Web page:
The Taft Museum of Art is beautiful inside, but outside it’s only beautiful if you wear blinders and stare straight at the entrance. Huge buildings on all sides, no matter how nicely painted, make it look like the final scene in Batteries Not Included. When did our glorious museum get so crowded in?
—Blight at the Museum
Have you investigated the cheapest units at Park Place? The Taft has rarely enjoyed more civilized surroundings than it does today, after having suffered all manner of foulness since its construction. The nine-acre tract facing Pike Street began as a prized slice of suburbia when Martin Baum built his lavish residence there in 1820, but a nationwide financial panic forced him to promptly subdivide and sell. You may know the home’s oft-told next chapter, wherein Nicholas Longworth bought it and every parcel behind it, creating a wondrous garden up through Mt. Adams. One part of that story is routinely skipped: the Miami-Erie Canal, which sloshed directly behind Nick’s house, bringing factories, sludge, and riffraff for more than a century.
It gets worse. Heirs sold some land, spawning construction of a mammoth clothing mill to the left (now Park Place), and American Book’s clattering printing presses to the right. Hey, ignore that overpowering stench and ear-splitting noise, just look at all this beautiful artwork!
The view from the home’s front porch improved somewhat when Lytle Park was created in 1907, but according to the Enquirer in 1908, “toughs and immoral women” kept the area less than hospitable.
Maybe that’s why the Tafts finally dumped their money pit on the city in 1927. So don’t complain. The museum’s neighborhood has never been better, and hey, just look at all that beautiful artwork.
Whatever happened to John Phillips, the helicopter traffic reporter? At one point it was like he was on every radio station in town at once. Is he doing that somewhere else now? —Big Backup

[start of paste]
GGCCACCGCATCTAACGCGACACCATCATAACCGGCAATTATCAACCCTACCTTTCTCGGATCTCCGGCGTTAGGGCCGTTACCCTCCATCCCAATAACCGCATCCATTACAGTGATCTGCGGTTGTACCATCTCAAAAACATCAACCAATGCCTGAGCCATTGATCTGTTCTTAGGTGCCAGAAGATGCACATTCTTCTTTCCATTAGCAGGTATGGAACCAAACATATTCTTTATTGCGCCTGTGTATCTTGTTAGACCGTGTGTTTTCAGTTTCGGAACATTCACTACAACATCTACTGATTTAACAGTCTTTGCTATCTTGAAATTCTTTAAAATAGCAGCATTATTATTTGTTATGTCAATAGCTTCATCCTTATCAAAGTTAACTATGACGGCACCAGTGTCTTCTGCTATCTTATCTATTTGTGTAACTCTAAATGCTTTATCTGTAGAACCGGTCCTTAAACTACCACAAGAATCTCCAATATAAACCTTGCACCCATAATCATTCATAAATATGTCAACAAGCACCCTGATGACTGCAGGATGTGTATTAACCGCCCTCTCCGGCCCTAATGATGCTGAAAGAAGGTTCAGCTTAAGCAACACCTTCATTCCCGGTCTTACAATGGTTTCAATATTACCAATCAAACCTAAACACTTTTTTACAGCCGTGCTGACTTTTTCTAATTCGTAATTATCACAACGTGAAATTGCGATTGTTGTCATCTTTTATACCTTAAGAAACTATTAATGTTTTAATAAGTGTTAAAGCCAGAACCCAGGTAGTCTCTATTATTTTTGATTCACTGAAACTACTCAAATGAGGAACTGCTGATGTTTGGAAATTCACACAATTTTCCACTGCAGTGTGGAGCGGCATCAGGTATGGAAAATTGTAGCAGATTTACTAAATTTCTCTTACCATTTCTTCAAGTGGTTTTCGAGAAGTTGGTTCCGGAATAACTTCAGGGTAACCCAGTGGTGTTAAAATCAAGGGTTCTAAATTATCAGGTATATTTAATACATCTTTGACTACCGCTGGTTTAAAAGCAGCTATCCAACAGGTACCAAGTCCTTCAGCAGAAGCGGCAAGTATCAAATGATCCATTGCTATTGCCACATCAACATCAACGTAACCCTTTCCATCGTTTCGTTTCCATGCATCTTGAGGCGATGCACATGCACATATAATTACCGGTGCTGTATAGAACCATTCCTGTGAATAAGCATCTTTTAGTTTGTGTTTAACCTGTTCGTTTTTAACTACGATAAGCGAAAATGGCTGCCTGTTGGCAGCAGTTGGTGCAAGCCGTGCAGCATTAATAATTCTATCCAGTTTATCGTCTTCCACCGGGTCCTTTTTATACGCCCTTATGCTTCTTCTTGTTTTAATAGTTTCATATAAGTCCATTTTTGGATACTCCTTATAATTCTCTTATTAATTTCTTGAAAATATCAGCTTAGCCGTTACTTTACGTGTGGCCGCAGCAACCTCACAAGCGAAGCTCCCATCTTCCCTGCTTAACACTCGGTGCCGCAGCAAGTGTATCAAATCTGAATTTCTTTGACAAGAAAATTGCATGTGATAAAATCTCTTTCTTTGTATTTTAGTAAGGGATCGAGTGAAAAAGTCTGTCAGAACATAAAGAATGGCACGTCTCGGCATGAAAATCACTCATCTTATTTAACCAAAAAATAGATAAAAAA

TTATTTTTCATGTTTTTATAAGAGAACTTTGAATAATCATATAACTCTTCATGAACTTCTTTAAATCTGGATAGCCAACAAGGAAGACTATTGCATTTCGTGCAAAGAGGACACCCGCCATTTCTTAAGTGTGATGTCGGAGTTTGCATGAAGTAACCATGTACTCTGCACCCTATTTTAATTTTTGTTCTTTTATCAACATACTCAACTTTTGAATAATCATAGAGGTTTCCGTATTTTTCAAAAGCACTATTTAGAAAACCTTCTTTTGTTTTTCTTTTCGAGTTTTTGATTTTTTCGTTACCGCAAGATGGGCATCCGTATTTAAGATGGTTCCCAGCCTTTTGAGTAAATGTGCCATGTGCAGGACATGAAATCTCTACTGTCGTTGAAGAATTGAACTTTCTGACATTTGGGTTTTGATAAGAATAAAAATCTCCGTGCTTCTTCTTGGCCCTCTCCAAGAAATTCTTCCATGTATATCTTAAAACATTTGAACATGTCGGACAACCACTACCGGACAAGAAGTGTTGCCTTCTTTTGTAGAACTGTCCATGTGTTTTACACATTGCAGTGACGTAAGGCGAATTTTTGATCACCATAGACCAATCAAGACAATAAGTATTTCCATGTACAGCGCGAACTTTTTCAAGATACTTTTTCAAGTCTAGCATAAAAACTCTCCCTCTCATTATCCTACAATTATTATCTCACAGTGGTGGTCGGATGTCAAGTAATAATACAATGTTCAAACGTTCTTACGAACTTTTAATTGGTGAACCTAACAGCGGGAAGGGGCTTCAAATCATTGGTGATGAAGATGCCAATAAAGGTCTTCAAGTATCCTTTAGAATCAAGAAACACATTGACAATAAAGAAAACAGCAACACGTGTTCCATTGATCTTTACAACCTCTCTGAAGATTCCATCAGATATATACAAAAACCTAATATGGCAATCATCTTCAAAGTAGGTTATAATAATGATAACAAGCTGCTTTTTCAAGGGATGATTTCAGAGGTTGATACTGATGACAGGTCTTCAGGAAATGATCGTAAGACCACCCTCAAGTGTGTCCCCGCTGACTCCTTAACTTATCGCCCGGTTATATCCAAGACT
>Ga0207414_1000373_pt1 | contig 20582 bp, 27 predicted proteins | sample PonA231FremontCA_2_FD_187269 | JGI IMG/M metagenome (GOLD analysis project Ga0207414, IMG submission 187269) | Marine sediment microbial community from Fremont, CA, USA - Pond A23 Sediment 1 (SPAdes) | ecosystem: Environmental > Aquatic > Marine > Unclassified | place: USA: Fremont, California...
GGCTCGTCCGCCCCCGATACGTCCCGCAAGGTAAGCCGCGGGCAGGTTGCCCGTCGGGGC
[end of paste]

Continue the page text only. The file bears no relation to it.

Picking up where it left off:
In the late 1990s it did seem like John Phillips delivered live traffic reports to every Cincinnati radio station simultaneously, all while piloting a helicopter. But come on, that’s not humanly possible. It was only nine radio stations, plus one on TV. Market research ranked him as the city’s most admired voice, probably because he neither played the same eight songs over and over nor barked political views at callers while hanging up on them.
Alas, highway webcams and travel apps have dumped helicopter traffic reporting into the same dustbin as typewriters, video stores, and dustbins. Mr. Phillips, though, soft-landed. He moved to Chicago in 2008 and became building manager for Michigan Avenue’s legendary Tribune Tower. Piloting that behemoth from the Roaring ’20s was no easy task. The tower has many unusual features, including secret passageways and exits designed for when Al Capone showed up without an appointment.
Administering such a complex facility provided Phillips with good preparation for his next gig, in 2011: a return to Cincinnati as building manager of the Shriners Hospital For Children in Clifton. He says it’s great to be back, and that it’s much more rewarding to work at a facility full of actual children than one filled with media egos who just act that way.
As we approach Halloween and Election Day, here’s something that’s bothered me for years: a City Council candidate who slips his campaign pamphlets into kids’ trick-or-treat bags! This really happened in my neighborhood a few years back. Please tell me this is not a common practice.
—Worst Treat Ever
Is this what we want for our children? Is this someone we can trust with our hard-earned tax dollars? Cincinnati’s working families deserve better. This candidate will do anything to win. Wrong for Cincinnati, wrong for Ohio, wrong for America. Probably traceable to Obama.
A quick survey of local campaign operatives confirms that this tactic is not in any other candidate’s bag of tricks. Such trespassing on the joys of childhood violates major clauses of the social contract. It is also counter-productive: Most recipients would avoid voting for this candidate after finding his leaflet among the Halloween loot. Parents, please just toss pamphlets like these into the trash along with the wrappers from treats you eat while the kids are sleeping. It’s for the children.